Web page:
Mendota woman slated to be deported next month, now safe from removal

An immigration attorney says her client's removal case will be reopened

MENDOTA, Calif. - A Mendota woman slated to be deported to Mexico next month, is safe from deportation at least for now. Her attorney has agreed to terms with the Chief Counsel of ICE so they can take another look at her case. Just last Thursday, Maria Barrera reported to the Fresno ICE office for questioning, given until June 12 to leave her family. But her lawyer kept fighting to get Barrera's case reopened.

Each page in the Barrera's family album brings out a smile reminding these four of the love they share. Eliseo and Emily say emotions ran high this past week preparing for their mother Maria to leave the US where she spent 28 years.

"Just to think about having to go to an airport to say our last goodbyes and who knows if we were ever going to have time to go visit her in Mexico. It was just terrifying," said Eliseo.

Immigration Attorney Isabel Machado says she worked tirelessly to get her client's removal case reopened by the immigration court. Machado says she spoke one on one with the Chief Counsel of ICE, explaining Barrera's dedication to the community, her husband's temporary protected status and their two children born and raised in the United States. But ICE needed to confirm one more important piece of information.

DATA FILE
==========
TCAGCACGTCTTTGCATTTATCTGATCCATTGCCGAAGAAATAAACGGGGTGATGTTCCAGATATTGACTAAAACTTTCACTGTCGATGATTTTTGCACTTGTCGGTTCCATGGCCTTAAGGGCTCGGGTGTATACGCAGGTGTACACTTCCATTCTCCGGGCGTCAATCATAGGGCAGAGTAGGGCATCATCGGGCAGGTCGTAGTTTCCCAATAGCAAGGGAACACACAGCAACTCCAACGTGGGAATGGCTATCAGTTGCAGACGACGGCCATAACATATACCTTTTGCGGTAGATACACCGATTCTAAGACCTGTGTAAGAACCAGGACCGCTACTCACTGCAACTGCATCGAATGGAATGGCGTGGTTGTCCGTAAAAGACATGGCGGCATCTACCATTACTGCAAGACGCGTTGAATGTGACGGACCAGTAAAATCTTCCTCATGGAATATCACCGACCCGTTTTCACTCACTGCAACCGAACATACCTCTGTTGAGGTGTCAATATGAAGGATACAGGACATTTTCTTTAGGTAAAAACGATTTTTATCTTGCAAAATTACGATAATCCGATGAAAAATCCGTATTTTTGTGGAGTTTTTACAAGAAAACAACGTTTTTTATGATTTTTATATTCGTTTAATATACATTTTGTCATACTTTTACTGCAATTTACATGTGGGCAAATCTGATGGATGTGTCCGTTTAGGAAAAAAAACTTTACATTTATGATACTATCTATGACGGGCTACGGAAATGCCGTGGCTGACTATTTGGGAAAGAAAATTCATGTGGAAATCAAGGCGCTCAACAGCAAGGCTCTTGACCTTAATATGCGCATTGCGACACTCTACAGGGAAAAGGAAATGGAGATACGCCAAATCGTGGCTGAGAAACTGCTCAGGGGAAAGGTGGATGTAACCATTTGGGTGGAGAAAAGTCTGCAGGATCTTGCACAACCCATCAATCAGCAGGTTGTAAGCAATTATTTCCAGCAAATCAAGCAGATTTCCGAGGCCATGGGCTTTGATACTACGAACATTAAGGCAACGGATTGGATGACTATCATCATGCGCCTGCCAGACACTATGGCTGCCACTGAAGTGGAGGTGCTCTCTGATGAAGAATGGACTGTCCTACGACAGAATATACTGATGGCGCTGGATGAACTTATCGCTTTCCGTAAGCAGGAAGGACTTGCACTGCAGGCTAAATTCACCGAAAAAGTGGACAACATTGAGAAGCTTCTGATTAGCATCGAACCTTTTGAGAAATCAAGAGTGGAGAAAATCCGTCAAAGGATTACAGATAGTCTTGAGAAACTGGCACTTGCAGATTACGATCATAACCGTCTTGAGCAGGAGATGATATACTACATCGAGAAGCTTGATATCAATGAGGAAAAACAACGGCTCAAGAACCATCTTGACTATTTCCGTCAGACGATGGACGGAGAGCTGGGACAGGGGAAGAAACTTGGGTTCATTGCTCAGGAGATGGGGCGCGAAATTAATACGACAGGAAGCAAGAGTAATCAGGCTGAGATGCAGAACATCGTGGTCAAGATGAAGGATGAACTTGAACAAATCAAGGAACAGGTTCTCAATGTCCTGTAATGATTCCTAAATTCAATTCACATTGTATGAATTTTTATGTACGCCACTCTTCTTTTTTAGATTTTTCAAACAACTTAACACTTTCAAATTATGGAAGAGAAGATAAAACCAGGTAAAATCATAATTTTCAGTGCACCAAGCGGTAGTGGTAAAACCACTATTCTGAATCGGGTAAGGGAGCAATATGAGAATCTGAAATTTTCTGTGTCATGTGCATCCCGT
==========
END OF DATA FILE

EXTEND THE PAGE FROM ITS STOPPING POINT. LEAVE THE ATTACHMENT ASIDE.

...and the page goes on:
"Which is whether or not there was any criminal arrest or arrest history which is paramount for them and there is none," said Machado.

Machado says ICE agreed to sign a joint motion to reopen the case meaning Barrera won't be removed. Barrera says she's relieved and happy to know she doesn't have to worry about an ICE agent at her doorstep. Her husband says after 22 years of marriage. He couldn't imagine losing his wife on his birthday.

Machado says she expects Barrera's hearing to happen early next year and the removal case will most likely be terminated.

"And then she'll file for permanent residency along with her husband and she'll finally become a legal permanent resident after all these years," said Machado.

"We're just going to learn to value her more, more than ever," said Eliseo.

Barrera's attorney why her client's case will have to wait until next year. She says immigration court is backlogged with too many cases right now.


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